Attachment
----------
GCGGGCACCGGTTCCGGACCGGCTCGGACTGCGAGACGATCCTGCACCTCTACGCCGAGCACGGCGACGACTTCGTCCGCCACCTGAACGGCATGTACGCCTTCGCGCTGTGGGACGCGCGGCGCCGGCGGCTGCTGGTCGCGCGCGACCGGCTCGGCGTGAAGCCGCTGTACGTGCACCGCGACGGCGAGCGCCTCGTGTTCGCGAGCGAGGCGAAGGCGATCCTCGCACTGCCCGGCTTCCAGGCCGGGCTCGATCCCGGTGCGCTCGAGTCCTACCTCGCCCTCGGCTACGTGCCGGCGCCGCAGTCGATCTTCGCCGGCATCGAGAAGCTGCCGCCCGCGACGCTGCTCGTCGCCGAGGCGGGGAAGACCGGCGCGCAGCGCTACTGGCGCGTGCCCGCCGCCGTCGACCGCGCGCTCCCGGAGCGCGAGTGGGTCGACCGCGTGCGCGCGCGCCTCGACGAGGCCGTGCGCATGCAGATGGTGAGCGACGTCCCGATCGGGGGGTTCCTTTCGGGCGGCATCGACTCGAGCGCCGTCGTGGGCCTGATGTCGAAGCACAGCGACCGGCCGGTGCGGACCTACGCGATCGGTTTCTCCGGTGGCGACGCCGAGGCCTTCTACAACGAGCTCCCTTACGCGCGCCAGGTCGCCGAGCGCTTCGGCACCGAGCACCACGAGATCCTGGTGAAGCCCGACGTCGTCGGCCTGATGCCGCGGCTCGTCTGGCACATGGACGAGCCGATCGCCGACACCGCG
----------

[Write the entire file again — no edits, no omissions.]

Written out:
GCGGGCACCGGTTCCGGACCGGCTCGGACTGCGAGACGATCCTGCACCTCTACGCCGAGCACGGCGACGACTTCGTCCGCCACCTGAACGGCATGTACGCCTTCGCGCTGTGGGACGCGCGGCGCCGGCGGCTGCTGGTCGCGCGCGACCGGCTCGGCGTGAAGCCGCTGTACGTGCACCGCGACGGCGAGCGCCTCGTGTTCGCGAGCGAGGCGAAGGCGATCCTCGCACTGCCCGGCTTCCAGGCCGGGCTCGATCCCGGTGCGCTCGAGTCCTACCTCGCCCTCGGCTACGTGCCGGCGCCGCAGTCGATCTTCGCCGGCATCGAGAAGCTGCCGCCCGCGACGCTGCTCGTCGCCGAGGCGGGGAAGACCGGCGCGCAGCGCTACTGGCGCGTGCCCGCCGCCGTCGACCGCGCGCTCCCGGAGCGCGAGTGGGTCGACCGCGTGCGCGCGCGCCTCGACGAGGCCGTGCGCATGCAGATGGTGAGCGACGTCCCGATCGGGGGGTTCCTTTCGGGCGGCATCGACTCGAGCGCCGTCGTGGGCCTGATGTCGAAGCACAGCGACCGGCCGGTGCGGACCTACGCGATCGGTTTCTCCGGTGGCGACGCCGAGGCCTTCTACAACGAGCTCCCTTACGCGCGCCAGGTCGCCGAGCGCTTCGGCACCGAGCACCACGAGATCCTGGTGAAGCCCGACGTCGTCGGCCTGATGCCGCGGCTCGTCTGGCACATGGACGAGCCGATCGCCGACACCGCG